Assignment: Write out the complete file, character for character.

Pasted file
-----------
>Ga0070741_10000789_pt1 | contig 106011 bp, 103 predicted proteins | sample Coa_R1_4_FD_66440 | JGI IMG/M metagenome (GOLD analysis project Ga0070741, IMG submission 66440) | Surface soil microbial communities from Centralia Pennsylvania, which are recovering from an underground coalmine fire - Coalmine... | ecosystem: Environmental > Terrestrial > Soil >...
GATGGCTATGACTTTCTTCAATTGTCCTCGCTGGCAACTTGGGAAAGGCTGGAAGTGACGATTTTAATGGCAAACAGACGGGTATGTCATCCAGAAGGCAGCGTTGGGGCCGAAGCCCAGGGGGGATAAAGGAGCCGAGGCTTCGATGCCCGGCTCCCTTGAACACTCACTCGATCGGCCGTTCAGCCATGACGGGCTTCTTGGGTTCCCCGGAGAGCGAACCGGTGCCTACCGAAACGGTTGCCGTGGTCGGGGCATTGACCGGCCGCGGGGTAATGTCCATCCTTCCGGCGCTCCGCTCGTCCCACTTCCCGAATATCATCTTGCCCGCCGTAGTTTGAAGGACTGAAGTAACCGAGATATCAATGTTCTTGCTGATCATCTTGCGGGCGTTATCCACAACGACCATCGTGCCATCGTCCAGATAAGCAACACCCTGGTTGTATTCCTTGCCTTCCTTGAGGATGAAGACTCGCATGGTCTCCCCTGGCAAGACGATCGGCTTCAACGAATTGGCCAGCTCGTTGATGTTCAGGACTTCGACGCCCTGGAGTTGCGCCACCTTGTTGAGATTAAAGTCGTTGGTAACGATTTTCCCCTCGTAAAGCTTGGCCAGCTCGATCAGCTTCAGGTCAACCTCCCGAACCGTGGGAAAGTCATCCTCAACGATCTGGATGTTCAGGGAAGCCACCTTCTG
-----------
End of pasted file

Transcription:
>Ga0070741_10000789_pt1 | contig 106011 bp, 103 predicted proteins | sample Coa_R1_4_FD_66440 | JGI IMG/M metagenome (GOLD analysis project Ga0070741, IMG submission 66440) | Surface soil microbial communities from Centralia Pennsylvania, which are recovering from an underground coalmine fire - Coalmine... | ecosystem: Environmental > Terrestrial > Soil >...
GATGGCTATGACTTTCTTCAATTGTCCTCGCTGGCAACTTGGGAAAGGCTGGAAGTGACGATTTTAATGGCAAACAGACGGGTATGTCATCCAGAAGGCAGCGTTGGGGCCGAAGCCCAGGGGGGATAAAGGAGCCGAGGCTTCGATGCCCGGCTCCCTTGAACACTCACTCGATCGGCCGTTCAGCCATGACGGGCTTCTTGGGTTCCCCGGAGAGCGAACCGGTGCCTACCGAAACGGTTGCCGTGGTCGGGGCATTGACCGGCCGCGGGGTAATGTCCATCCTTCCGGCGCTCCGCTCGTCCCACTTCCCGAATATCATCTTGCCCGCCGTAGTTTGAAGGACTGAAGTAACCGAGATATCAATGTTCTTGCTGATCATCTTGCGGGCGTTATCCACAACGACCATCGTGCCATCGTCCAGATAAGCAACACCCTGGTTGTATTCCTTGCCTTCCTTGAGGATGAAGACTCGCATGGTCTCCCCTGGCAAGACGATCGGCTTCAACGAATTGGCCAGCTCGTTGATGTTCAGGACTTCGACGCCCTGGAGTTGCGCCACCTTGTTGAGATTAAAGTCGTTGGTAACGATTTTCCCCTCGTAAAGCTTGGCCAGCTCGATCAGCTTCAGGTCAACCTCCCGAACCGTGGGAAAGTCATCCTCAACGATCTGGATGTTCAGGGAAGCCACCTTCTG